More people are saying, ‘make mine Virginia wine’
Virginia wine. The name says it all.
The commonwealth’s wines are gaining recognition across the country and even across the globe.
“Virginia is one of only two places on the planet successfully growing petit manseng,” boasted Annette Boyd, marketing director for the Virginia Wine Board. “France and us.”
In the past year, Virginia’s petit manseng plantings increased 20 percent. “That’s a sure sign people are investing and feel strongly about this grape,” Boyd noted.
She added that there are many other varietals the state’s wine growers are experimenting with, including albarino, nebbiolo and tannat. “Growers are growing warm-weather grapes that have traditionally been grown in Spain, Italy and France,” Boyd explained.
While petit manseng plantings are on the rise, vineyard operators continue to plant more chardonnay grapes than any others. “It’s a popular white grape, and it grows well here,” Boyd said.
The second most-planted grape in Virginia is the red cabernet franc, followed by merlot and cabernet sauvignon, then viognier, a dry, fruity white wine.
Virginia viognier has received recognition since the 1990s, Boyd said, and is the state’s second most-popular white grape. In 2011 the Virginia Wine Board voted it the state’s signature white grape.
These days, however, other varietals are becoming just as popular. Boyd said petit verdot “grows ridiculously well in Virginia,” and is bottled as a varietal. In other states, it’s used for blends.
From Southside to Northern Va., 2017 is good year for wine grape growers
On an early September day, clusters of chardonnay grapes traveled up Rappahannock Cellars’ conveyor belt into the crusher. Simultaneously, temporary workers were picking Cabernet Franc grapes.
That weekend owner John Delmare was expecting a couple hundred guests in the tasting rooms—all typical fall activities.
Rappahannock’s winemaker, Theo Smith, said 2017 was shaping up to be a quality harvest. “The flavors are really good,” Smith remarked. “This year’s grapes have more acid and less sugar, and people like the wine we make with that. They’re going to be beautiful.”
Virginia is home to more than 260 wineries, and Rappahannock Cellars in Rappahannock County was the 62nd to be established. At that time, it was one of only a half-dozen wineries serving the Washington area.
That was roughly 17 years ago, and Delmare’s family carved out a niche with a wine club modeled after those in California, where he operated a small winery for five years before moving to Virginia. Members pay a monthly fee and receive two bottles, either picked up at the winery or shipped to them. When they visit Rappahannock, they get VIP treatment like appreciation events and complimentary tastings.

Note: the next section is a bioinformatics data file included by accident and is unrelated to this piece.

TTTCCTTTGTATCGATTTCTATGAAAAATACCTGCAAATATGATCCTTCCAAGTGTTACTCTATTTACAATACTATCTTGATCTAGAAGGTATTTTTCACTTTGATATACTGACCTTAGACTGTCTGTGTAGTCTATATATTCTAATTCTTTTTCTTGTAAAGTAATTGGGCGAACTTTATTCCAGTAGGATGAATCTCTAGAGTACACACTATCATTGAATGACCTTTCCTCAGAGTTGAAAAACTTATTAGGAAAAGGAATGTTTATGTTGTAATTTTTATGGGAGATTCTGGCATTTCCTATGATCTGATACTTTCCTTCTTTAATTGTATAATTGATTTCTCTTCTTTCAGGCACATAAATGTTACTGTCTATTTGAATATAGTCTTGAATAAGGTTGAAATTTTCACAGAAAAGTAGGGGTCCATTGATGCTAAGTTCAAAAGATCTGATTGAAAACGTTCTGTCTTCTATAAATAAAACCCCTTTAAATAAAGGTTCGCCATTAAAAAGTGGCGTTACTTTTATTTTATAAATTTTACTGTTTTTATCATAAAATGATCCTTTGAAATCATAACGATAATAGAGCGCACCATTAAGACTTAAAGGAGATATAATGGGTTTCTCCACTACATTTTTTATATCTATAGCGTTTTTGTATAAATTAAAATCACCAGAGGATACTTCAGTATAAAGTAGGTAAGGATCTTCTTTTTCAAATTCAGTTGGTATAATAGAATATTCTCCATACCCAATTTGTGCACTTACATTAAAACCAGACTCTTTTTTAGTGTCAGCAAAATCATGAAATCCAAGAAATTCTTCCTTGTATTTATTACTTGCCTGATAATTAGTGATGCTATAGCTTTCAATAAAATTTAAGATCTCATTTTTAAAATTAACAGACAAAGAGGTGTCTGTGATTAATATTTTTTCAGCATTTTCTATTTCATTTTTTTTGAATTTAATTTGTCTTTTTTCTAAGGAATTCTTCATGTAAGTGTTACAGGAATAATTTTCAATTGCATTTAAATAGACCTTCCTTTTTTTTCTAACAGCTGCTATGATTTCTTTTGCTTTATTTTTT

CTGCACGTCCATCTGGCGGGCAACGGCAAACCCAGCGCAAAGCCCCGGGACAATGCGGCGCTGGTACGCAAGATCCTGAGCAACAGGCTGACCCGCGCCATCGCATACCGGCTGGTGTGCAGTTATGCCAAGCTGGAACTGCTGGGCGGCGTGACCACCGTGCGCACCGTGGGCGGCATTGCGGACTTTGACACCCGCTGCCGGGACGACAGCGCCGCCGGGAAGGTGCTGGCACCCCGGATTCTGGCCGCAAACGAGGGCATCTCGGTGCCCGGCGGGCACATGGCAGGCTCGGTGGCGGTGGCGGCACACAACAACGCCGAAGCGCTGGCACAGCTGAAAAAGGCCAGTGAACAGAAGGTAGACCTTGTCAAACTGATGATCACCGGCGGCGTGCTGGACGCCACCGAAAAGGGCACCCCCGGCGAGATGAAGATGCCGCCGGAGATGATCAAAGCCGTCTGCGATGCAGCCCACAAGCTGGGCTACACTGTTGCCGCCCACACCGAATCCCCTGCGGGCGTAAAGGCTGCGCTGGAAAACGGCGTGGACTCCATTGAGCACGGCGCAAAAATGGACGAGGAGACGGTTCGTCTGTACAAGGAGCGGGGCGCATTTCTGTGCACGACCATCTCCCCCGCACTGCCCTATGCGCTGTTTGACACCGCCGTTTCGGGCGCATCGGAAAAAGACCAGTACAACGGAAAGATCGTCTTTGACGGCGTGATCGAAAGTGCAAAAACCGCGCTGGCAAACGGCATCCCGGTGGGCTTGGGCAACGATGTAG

Delmare said his family grows grapes on 30 acres in Rappahannock County and has for the past 25 years also used grapes from Indian Springs Vineyard in Shenandoah County.
Virginia is ranked fifth nationwide for wine grape production.
There are more than 260 wineries in Virginia.
From 2010 to 2015, the number of Virginia wineries increased 35 percent, from 193 to 261. The number of full-time equivalent jobs at wineries and vineyards saw a 73 percent increase.
An economic study released earlier this year reported that the state’s wine industry contributes more than $1.37 billion annually to the economy, an 82 percent increase from a similar study in 2010.
In producing a product that will be labeled and marketed as a Virginia wine, the commonwealth’s farm wineries generally may use no more than 25 percent fruits, fruit juices or other agricultural products grown or produced outside Virginia.
Smithfield vineyard switching to winery
Kim Pugh and her husband, Al, have been growing grapes since 2007 and selling them to other wineries. Co-owners of SummerWind Vineyards in Isle of Wight County, they decided to keep half of this year’s grapes to be made into their own wine. They plan to open a tasting room next fall and serve wine crafted by a Charlottesville winemaker. Future harvests will be used mainly for their own wines.
Prior to growing grapes, Pugh worked as a registered nurse in Pennsylvania. She and her husband decided to buy retirement property in Virginia. “We started growing grapes just as a hobby, then decided we wanted to grow them commercially and eventually open a winery. We learned as we went,” she explained.
Today she’s the primary vineyard operator, with assistance from her husband and daughter, Meagan. She also has two seasonal workers to help plant and pick.
Got a winery or vineyard? Virginia Farm Bureau has you covered – for agritourism insurance, that is.
Grants helping boost wine grapes for burgeoning wineries
While the number of Virginia wineries has more than doubled in the past 10 years, vineyard acreage has not kept pace. The state’s wine production grew at about 6.7 percent annually for the first part of the decade but slowed to 2 percent in 2015. The drop is blamed on a lack of Virginia grapes.
That’s why an agribusiness grant from the Virginia Tobacco Region Revitalization Commission, called the SoVA Vineyard Development and Expansion Project, is crucial in supplying wine grapes. The grant program was awarded to Pittsylvania County in January 2016 and is managed by Virginia Cooperative Extension, Virginia Tech, the Virginia Vineyards Association and the Institute for Advanced Learning and Research. It includes cost-share programs for existing vineyards that want to expand and for people who want to start a vineyard.
The program awarded $75,000 in cost-share agreements in 2016. Approximately $30,000 will enable existing farmers to grow grapes on 10 additional acres in Halifax, Mecklenburg and Pittsylvania counties. Another $45,000 in funding will allow three farmers to plant 17 acres of grapes in Campbell, Dinwiddie and Mecklenburg counties.